Blog | Thursday, May 1, 2014

Ebola outbreak in West Africa worries health officials


In 1976 a new virus entered the pantheon of lethal human pathogens, Ebola virus. That year outbreaks in Zaire and Sudan sickened 284 people and killed about half of them. Ebola virus causes an illness that initially resembles a typical intestinal virus, with fever, headache, joint and muscle aches, vomiting and diarrhea. Most patients quickly worsen and develop a rash, easy bleeding, and liver and kidney failure. About two-thirds of the people who are infected die.

Ebola is transmitted from person to person through infected bodily fluids, but since patients are frequently vomiting and suffering from diarrhea, and since outbreaks happen frequently in places with poor sanitation, infection can spread quickly. Without medical protective equipment, like gloves and masks, healthcare workers are often infected. The incubation period is 2 to 4 weeks. Ebola is also carried by wild animals, and bats are thought to be a reservoir of the disease.

Because Ebola is so rapidly fatal, previous outbreaks have been geographically very limited. It may infect everyone in a small remote village, but at least until now, infected people have been too ill to get on a plane or take a long car ride. The worst outbreaks have killed almost 300 people. New outbreaks have recurred in Central Africa every few years, presumably from contact with infected animals.

So far there is no vaccine or specific treatment for Ebola. It cannot be spread by respiratory particles (i.e. by coughing or sneezing). If it could, it would make the perfect bioterrorism weapon. The Centers of Disease Control and Prevention lists it as a Category A bioterrorism agent.

Recently, an Ebola outbreak was discovered in southeastern Guinea. This in itself is worrisome as it is the first Ebola outbreak in Guinea and in West Africa. But more worrisome is that this outbreak has spread geographically more than any other. Cases have been reported in Conakry, the capital of Guinea, a city of 1.5 million people. Conakry is over 400 miles away from the region of the initial cases. And cases are also suspected in Liberia and Sierra Leone. In all (as of April 1) there have been over 130 confirmed and suspected cases and 88 deaths. 14 of the infected people are health care workers.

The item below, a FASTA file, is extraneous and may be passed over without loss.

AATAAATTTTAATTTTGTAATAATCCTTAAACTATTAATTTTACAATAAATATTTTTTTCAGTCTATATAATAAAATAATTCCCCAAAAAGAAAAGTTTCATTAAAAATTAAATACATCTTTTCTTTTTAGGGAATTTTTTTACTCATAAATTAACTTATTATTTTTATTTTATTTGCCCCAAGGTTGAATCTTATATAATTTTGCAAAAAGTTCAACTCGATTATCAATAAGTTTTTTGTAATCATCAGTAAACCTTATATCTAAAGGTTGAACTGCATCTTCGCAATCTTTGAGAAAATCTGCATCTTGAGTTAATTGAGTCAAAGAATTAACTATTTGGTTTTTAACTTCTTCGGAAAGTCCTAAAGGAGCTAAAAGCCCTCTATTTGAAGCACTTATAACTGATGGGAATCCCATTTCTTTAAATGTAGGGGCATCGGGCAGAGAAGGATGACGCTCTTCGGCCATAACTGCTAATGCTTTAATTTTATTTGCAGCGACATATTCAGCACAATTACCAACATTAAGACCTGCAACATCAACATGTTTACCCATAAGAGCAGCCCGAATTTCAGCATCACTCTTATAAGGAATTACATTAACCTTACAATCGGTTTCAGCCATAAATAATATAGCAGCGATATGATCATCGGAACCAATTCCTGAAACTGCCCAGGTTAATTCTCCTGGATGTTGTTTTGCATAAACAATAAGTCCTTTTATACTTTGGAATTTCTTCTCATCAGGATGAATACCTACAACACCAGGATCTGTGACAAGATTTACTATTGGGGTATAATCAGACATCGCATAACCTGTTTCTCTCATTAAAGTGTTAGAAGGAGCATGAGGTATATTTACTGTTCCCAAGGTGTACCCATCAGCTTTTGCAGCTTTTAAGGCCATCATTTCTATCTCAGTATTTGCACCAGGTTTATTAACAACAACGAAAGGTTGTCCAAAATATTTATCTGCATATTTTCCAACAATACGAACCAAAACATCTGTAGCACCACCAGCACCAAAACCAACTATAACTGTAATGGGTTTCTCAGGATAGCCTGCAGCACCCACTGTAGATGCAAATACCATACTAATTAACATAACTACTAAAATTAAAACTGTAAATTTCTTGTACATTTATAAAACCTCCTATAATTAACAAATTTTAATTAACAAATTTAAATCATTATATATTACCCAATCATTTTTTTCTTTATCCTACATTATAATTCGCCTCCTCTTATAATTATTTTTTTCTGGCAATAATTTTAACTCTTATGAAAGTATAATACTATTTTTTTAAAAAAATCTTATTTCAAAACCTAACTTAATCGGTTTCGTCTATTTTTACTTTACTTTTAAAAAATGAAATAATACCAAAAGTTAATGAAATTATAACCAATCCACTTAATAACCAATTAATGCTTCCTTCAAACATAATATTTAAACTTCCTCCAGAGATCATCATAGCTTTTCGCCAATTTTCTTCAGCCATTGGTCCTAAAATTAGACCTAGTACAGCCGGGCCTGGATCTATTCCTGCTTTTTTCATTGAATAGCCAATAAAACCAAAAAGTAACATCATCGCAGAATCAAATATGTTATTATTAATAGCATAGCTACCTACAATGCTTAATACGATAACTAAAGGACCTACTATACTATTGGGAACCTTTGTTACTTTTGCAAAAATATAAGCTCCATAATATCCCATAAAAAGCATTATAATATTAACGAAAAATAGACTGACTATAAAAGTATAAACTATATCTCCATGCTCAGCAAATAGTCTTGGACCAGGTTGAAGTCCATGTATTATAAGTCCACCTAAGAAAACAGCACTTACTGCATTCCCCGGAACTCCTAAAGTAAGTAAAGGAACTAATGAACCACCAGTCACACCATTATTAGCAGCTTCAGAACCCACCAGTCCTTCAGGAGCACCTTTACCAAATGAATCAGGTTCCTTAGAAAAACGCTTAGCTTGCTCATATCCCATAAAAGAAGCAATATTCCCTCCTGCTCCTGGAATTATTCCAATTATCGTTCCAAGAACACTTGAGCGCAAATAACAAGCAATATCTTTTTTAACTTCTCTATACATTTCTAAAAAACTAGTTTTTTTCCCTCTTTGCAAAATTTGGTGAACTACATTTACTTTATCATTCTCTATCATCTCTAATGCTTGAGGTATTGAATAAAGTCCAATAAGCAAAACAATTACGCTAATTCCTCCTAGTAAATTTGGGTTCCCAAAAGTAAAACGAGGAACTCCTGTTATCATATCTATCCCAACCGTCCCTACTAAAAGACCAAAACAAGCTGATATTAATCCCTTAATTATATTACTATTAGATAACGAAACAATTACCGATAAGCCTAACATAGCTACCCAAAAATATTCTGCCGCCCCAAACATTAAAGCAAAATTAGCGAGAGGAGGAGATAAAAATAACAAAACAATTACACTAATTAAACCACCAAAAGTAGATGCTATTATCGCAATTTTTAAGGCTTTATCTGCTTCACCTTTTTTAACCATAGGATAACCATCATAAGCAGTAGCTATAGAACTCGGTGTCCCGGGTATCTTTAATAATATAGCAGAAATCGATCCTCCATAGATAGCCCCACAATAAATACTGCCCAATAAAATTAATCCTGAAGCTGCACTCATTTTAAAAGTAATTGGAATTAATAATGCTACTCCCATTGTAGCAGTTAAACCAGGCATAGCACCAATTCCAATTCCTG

International health officials are scrambling to deliver isolation equipment to hospitals and are trying to educate the public to avoid touching people who become sick. They are also identifying and trying to isolate people who were in contact with patients. The media reports (links below) suggest the mood in Conakry is understandably tense.

Time will tell how much farther this outbreak will reach and how many lives it will claim. We hope that as resources are rushed to where they are needed human-to-human transmission will be interrupted soon.

But we are reminded that in less than 40 years after making the jump from other animals to humans Ebola virus has found its way to an African capital city. How many more years will it be until someone, unaware that he is infected and still in the incubation period, boards a plane and becomes violently ill while browsing paintings at the Louvre, or riding a double-decker bus in London, or seeing a Broadway play? Will our health systems be prepared to manage the ensuing chaos?

Learn more:
Q&A: Challenges of Containing Ebola’s Spread in West Africa (National Geographic)
Ebola outbreak spreads panic in West Africa (USA Today)
Why West Africa’s Ebola Outbreak Is So Scary (Slate)
6 Things to Know About the Latest Ebola Outbreak (Time)
Outbreak of Ebola in Guinea and Liberia (Centers for Disease Control and Prevention)

Albert Fuchs, MD, FACP, graduated from the University of California, Los Angeles School of Medicine, where he also did his internal medicine training. Certified by the American Board of Internal Medicine, Dr. Fuchs spent three years as a full-time faculty member at UCLA School of Medicine before opening his private practice in Beverly Hills in 2000. Holding privileges at Cedars-Sinai Medical Center, he is also an assistant clinical professor at UCLA's Department of Medicine. This post originally appeared at his blog.